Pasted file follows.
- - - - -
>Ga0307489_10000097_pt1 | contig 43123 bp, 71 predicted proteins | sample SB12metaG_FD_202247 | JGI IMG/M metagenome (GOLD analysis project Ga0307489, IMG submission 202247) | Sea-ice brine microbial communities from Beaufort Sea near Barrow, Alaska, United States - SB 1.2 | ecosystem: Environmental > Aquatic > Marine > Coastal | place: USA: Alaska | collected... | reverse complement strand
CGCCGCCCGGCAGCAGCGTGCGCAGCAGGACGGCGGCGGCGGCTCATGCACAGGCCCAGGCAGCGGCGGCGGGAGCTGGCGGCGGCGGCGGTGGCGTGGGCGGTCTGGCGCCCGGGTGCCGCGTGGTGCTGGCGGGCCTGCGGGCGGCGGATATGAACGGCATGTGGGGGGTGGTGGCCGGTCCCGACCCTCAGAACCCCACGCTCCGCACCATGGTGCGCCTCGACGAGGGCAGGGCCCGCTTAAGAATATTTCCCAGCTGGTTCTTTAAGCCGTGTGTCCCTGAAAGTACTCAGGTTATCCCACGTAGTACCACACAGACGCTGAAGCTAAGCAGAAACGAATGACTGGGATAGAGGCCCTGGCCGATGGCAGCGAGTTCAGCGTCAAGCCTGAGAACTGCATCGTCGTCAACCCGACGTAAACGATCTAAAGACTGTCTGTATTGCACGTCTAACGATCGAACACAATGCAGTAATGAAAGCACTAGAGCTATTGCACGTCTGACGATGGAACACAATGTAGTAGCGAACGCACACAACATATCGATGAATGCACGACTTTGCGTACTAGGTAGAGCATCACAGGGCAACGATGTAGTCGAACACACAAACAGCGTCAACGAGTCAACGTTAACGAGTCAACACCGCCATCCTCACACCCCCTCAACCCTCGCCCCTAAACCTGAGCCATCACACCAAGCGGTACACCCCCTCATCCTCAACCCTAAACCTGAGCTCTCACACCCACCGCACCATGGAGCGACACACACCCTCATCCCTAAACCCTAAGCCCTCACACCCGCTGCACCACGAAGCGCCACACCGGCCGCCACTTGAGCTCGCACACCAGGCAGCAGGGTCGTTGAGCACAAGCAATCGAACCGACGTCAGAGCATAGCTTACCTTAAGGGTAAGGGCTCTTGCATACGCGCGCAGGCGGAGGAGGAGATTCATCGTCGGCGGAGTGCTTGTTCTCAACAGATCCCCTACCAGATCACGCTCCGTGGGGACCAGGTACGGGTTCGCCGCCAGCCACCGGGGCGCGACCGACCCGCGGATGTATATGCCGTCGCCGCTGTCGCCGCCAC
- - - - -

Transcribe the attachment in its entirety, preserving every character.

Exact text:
>Ga0307489_10000097_pt1 | contig 43123 bp, 71 predicted proteins | sample SB12metaG_FD_202247 | JGI IMG/M metagenome (GOLD analysis project Ga0307489, IMG submission 202247) | Sea-ice brine microbial communities from Beaufort Sea near Barrow, Alaska, United States - SB 1.2 | ecosystem: Environmental > Aquatic > Marine > Coastal | place: USA: Alaska | collected... | reverse complement strand
CGCCGCCCGGCAGCAGCGTGCGCAGCAGGACGGCGGCGGCGGCTCATGCACAGGCCCAGGCAGCGGCGGCGGGAGCTGGCGGCGGCGGCGGTGGCGTGGGCGGTCTGGCGCCCGGGTGCCGCGTGGTGCTGGCGGGCCTGCGGGCGGCGGATATGAACGGCATGTGGGGGGTGGTGGCCGGTCCCGACCCTCAGAACCCCACGCTCCGCACCATGGTGCGCCTCGACGAGGGCAGGGCCCGCTTAAGAATATTTCCCAGCTGGTTCTTTAAGCCGTGTGTCCCTGAAAGTACTCAGGTTATCCCACGTAGTACCACACAGACGCTGAAGCTAAGCAGAAACGAATGACTGGGATAGAGGCCCTGGCCGATGGCAGCGAGTTCAGCGTCAAGCCTGAGAACTGCATCGTCGTCAACCCGACGTAAACGATCTAAAGACTGTCTGTATTGCACGTCTAACGATCGAACACAATGCAGTAATGAAAGCACTAGAGCTATTGCACGTCTGACGATGGAACACAATGTAGTAGCGAACGCACACAACATATCGATGAATGCACGACTTTGCGTACTAGGTAGAGCATCACAGGGCAACGATGTAGTCGAACACACAAACAGCGTCAACGAGTCAACGTTAACGAGTCAACACCGCCATCCTCACACCCCCTCAACCCTCGCCCCTAAACCTGAGCCATCACACCAAGCGGTACACCCCCTCATCCTCAACCCTAAACCTGAGCTCTCACACCCACCGCACCATGGAGCGACACACACCCTCATCCCTAAACCCTAAGCCCTCACACCCGCTGCACCACGAAGCGCCACACCGGCCGCCACTTGAGCTCGCACACCAGGCAGCAGGGTCGTTGAGCACAAGCAATCGAACCGACGTCAGAGCATAGCTTACCTTAAGGGTAAGGGCTCTTGCATACGCGCGCAGGCGGAGGAGGAGATTCATCGTCGGCGGAGTGCTTGTTCTCAACAGATCCCCTACCAGATCACGCTCCGTGGGGACCAGGTACGGGTTCGCCGCCAGCCACCGGGGCGCGACCGACCCGCGGATGTATATGCCGTCGCCGCTGTCGCCGCCAC